Including a wide variety of cooked vegetables and raw vegetables in your diet is vital for promoting optimal health. Both raw and cooked vegetables provide you with essential nutrients including potassium, fiber, and folate (folic acid). They’re a great source of vitamins A, C, and E. 

I saw this time and time again in my clinic: over the long-term, diets that are rich in vegetables are associated with a reduced risk of chronic disease, when combined with grass-fed, pasture raised meats and healthy fats. It’s why a varied diet of nutrient-dense foods is a key part of The Myers Way®.

Yet, you may wonder which is healthier: raw vs cooked vegetables. The answer may surprise you! Whether cooked vegetables or raw vegetables are best actually depends on the type of vegetable. Before I discuss the benefits of raw vs cooked vegetables, I’ll let you in on something I’ve been sharing with my community for years. The easiest way to get your vegetables is with my Organic Greens powder!

Raw Vegetables vs. Cooked Vegetables: Nutritional Differences

Your body breaks down and absorbs nutrients from raw vegetables and cooked vegetables in different ways. Cooked vegetables have a different nutrient quantity and quality than raw vegetables because heating them alters their chemical composition. That can be a good thing!

Several types of nutrients found in raw vegetables are affected by the cooking process.

Minerals

Minerals such as potassium, calcium, and iron are found in many raw vegetables. By breaking down the vegetable fibers with heat, the nutrients are more readily available and easily absorbed by your body.

Fat-soluble Vitamins and Nutrients

This type of nutrient seeks out fat deposits in the body so that you can retain them for later use. Fat-soluble vitamins including vitamins A, D, E, and K are less likely to be destroyed by the cooking process of raw vegetables. 

Water-soluble Vitamins and Nutrients

Water-soluble vitamins, including vitamins B and C, and antioxidants are absorbed through cell walls and diffuse throughout the bloodstream. Raw vegetables with water-soluble nutrients are more susceptible to heat damage. The higher the heat, the more quickly they degrade.  

Which is Better: Raw Vegetables or Cooked Vegetables?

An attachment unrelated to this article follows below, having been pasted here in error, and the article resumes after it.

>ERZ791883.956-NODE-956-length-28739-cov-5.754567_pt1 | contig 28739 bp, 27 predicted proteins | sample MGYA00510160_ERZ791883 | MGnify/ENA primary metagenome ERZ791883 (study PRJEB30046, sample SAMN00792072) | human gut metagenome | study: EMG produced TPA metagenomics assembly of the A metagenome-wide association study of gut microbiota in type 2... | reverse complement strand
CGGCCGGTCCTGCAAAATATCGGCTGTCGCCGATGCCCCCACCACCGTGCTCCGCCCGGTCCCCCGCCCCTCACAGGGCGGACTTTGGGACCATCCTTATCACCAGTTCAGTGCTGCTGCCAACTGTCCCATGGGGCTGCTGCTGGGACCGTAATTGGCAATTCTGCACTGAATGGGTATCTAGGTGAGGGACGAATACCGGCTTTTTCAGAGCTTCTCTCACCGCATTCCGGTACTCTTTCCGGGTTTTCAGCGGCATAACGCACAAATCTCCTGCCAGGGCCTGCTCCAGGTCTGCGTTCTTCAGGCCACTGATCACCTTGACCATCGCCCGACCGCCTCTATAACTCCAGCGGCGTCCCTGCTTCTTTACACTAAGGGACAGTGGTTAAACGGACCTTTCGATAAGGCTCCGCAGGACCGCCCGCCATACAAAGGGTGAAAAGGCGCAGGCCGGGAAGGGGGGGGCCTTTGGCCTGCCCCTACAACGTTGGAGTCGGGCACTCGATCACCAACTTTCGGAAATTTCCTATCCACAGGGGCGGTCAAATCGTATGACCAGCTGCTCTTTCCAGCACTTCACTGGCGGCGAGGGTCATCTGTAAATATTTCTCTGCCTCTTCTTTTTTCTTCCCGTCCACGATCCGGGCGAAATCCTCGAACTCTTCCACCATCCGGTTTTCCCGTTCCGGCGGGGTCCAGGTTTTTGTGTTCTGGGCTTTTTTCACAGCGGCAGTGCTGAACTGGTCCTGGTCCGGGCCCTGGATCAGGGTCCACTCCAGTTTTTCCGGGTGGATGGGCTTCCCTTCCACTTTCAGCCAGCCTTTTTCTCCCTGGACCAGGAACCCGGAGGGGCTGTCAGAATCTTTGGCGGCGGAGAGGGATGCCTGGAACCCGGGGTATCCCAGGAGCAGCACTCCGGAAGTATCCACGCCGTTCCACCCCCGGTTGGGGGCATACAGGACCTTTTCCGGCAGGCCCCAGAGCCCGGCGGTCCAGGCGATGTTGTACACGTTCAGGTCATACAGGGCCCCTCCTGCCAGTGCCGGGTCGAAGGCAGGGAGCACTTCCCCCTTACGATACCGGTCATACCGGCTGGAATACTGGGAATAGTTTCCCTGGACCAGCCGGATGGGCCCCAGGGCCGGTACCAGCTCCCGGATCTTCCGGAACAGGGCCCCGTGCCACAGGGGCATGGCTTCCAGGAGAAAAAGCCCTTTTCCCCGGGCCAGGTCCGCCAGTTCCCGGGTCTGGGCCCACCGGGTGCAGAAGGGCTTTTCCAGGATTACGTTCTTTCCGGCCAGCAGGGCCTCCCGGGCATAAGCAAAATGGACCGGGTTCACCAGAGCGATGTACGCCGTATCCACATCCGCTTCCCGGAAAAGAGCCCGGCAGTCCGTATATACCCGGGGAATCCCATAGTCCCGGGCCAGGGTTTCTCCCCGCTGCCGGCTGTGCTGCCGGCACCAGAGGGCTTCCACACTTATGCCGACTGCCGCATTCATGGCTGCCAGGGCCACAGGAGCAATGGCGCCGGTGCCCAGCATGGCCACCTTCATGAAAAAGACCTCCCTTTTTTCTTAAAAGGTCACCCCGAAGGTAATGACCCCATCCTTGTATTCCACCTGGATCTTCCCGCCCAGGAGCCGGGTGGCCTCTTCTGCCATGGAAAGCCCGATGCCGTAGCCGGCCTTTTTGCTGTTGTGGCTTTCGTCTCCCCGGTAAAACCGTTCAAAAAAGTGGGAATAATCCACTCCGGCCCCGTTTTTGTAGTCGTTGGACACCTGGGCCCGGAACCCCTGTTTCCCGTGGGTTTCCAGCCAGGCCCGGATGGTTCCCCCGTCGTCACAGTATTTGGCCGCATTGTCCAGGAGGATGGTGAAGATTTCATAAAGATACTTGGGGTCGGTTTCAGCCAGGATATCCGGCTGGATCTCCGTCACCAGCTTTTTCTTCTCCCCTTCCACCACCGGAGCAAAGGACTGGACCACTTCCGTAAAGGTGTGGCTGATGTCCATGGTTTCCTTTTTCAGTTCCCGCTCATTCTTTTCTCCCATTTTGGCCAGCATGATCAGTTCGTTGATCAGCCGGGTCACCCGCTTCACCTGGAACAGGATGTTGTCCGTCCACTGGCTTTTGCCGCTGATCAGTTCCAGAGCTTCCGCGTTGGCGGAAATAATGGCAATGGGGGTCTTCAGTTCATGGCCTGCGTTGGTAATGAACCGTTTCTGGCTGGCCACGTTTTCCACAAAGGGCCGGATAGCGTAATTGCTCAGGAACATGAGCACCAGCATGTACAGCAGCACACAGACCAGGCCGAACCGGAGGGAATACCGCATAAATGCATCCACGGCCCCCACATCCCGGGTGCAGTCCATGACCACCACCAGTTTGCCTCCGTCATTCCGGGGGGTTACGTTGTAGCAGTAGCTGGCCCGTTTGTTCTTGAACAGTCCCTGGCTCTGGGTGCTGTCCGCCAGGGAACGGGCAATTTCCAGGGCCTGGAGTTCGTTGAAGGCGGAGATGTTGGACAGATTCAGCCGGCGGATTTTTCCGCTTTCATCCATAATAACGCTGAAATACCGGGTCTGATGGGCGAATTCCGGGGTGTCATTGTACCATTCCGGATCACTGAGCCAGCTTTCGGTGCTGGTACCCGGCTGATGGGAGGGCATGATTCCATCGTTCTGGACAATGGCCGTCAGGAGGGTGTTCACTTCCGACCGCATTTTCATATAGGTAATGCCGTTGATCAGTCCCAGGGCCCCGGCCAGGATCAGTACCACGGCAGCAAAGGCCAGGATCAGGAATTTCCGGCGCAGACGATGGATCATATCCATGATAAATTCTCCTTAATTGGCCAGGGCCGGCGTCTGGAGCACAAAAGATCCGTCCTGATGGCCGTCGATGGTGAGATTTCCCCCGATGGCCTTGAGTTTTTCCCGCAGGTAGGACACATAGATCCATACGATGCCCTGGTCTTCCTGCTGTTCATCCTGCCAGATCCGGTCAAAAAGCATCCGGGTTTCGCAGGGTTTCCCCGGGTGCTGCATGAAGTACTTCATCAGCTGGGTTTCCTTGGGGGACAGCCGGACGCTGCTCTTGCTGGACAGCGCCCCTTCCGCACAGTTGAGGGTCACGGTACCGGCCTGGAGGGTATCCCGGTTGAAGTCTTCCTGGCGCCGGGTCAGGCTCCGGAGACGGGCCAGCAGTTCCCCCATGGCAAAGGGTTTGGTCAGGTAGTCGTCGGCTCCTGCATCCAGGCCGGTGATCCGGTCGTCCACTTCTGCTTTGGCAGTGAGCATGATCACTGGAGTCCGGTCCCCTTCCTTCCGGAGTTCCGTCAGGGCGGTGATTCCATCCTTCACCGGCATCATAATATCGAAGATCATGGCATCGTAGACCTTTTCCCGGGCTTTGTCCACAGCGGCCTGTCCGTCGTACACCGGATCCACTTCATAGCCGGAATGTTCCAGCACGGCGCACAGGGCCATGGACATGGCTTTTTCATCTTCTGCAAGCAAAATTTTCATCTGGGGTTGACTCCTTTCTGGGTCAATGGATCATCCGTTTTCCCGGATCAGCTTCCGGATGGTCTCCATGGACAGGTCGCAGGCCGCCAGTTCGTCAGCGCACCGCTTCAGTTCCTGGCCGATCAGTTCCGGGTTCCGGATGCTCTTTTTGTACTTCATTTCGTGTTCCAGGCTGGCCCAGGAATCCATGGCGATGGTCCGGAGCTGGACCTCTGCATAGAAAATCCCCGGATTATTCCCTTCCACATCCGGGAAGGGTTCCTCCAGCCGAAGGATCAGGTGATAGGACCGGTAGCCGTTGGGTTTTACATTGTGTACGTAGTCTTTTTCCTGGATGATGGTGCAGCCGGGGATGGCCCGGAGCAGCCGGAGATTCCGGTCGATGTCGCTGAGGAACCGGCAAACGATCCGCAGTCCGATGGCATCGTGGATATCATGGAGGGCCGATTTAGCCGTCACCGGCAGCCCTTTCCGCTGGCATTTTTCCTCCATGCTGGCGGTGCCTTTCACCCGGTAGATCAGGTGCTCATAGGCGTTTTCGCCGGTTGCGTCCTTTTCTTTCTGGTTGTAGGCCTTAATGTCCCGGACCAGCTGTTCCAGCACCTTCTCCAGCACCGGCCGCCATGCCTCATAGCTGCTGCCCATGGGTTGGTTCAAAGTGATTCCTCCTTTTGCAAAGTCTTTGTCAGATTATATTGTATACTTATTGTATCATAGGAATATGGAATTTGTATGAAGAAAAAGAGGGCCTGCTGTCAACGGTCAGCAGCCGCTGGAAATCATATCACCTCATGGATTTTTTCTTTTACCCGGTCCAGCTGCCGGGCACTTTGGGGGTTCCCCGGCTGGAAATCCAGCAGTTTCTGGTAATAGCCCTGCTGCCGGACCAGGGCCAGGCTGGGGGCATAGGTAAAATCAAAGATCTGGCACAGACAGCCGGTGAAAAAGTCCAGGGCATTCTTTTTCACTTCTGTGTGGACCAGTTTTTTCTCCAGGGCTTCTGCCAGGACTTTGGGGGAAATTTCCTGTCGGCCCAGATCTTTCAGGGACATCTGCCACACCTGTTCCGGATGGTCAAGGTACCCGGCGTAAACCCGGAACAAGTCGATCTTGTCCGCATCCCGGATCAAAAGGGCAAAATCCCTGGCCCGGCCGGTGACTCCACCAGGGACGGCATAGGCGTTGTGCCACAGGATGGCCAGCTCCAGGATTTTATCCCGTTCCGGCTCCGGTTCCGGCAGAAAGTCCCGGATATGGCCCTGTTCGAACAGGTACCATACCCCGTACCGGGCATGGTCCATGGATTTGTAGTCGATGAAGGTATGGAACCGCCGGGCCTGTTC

Eating raw vegetables provides your body with optimal levels of folate and water soluble vitamins such as vitamin C. These help protect the body against oxidative stress. Raw vegetables can also guard against neurodegenerative diseases, chronic inflammatory disease, and some forms of depression. 

Yet the nutrients in cooked vegetables are actually easier to digest and absorb. The softened fibers of cooked vegetables leads to the release of vitamins E and K, and better mineral absorption. 

The skins protect the vegetable’s nutrients during the cooking process. So if you cook a vegetable that has edible skin, such as zucchini, don’t peel it. Just wash it thoroughly.

The Best Option for 10 Popular Vegetables

You can optimize the vitamins or minerals by preparing vegetables with their nutrients in mind Here’s the scoop on whether or not to cook 10 popular vegetables. I’ll cover the best methods for cooked vegetables later on.

Asparagus

This vegetable is loaded with antioxidants such as lycopene. When heated with a source of fat, the lycopene molecules become easier for your body to absorb into your bloodstream. This is a great cooked vegetable!

Broccoli

If you want to get the most broccoli has to offer, eat this as a raw vegetable. Broccoli’s nutritional value and water-soluble vitamin content significantly decrease when this raw vegetable is exposed to heat and water. 

However, some people are susceptible to the effects of goitrogenic compounds in raw broccoli. Goitrogens can lead to gas and bloating and impact thyroid health. In this case, it is better to cook your broccoli (and any other cruciferous vegetables, including Brussels sprouts). Steam broccoli for 5-7 minutes to limit direct contact with water and heat.

Carrots

While raw carrots offer more vitamin C, your body absorbs significantly more beta carotene from carrots served as a cooked vegetable. Beta carotene converted to vitamin A in your body supports a healthy immune system and mucus membranes. Because so few fruits and vegetables compare to carrots in terms of beta carotene, I advise cooking your carrots to get the full benefit of the beta carotene.

Cauliflower

Similar to broccoli, cauliflower offers you far greater amounts of vitamins when it’s a raw vegetable. It contains protein and water soluble vitamins such as vitamin C, vitamin B1, which all break down under high heat. Like broccoli, cauliflower has goitrogenic compounds so, for those of you who are concerned, opt for it as a cooked vegetable.

Kale

For most people, this leafy green is best eaten as a raw vegetable. It’s packed with B vitamins and minerals and one chopped cup of this nutritional powerhouse has about 80 mg of vitamin C. That’s more than the minimum daily recommended value for adults. However, If you are concerned about goitrogens, eat this cruciferous green as a cooked vegetable rather than a raw vegetable.

Onion

You can reap the most benefits from onions by eating them as a raw vegetable. Onions are full of B vitamins that support metabolism and contribute to the body’s ability to produce energy. They also contain the sulfur compounds necessary for protein synthesis and glutathione production.

Mushroom

These little gems contain potassium, niacin, zinc, and magnesium. Eating mushrooms as a cooked vegetable can make these nutrients more bioavailable. One cup of cooked, white mushrooms has about twice as much of these nutrients as a cup of raw.

Spinach

Leafy greens will benefit your body no matter if you eat them as raw or cooked vegetables. However, you absorb the abundant minerals such as calcium, iron, and beta carotene in spinach better when it’s a cooked vegetable. So if you’re on the fence between raw vs cooked spinach, I’d advise opting for cooked.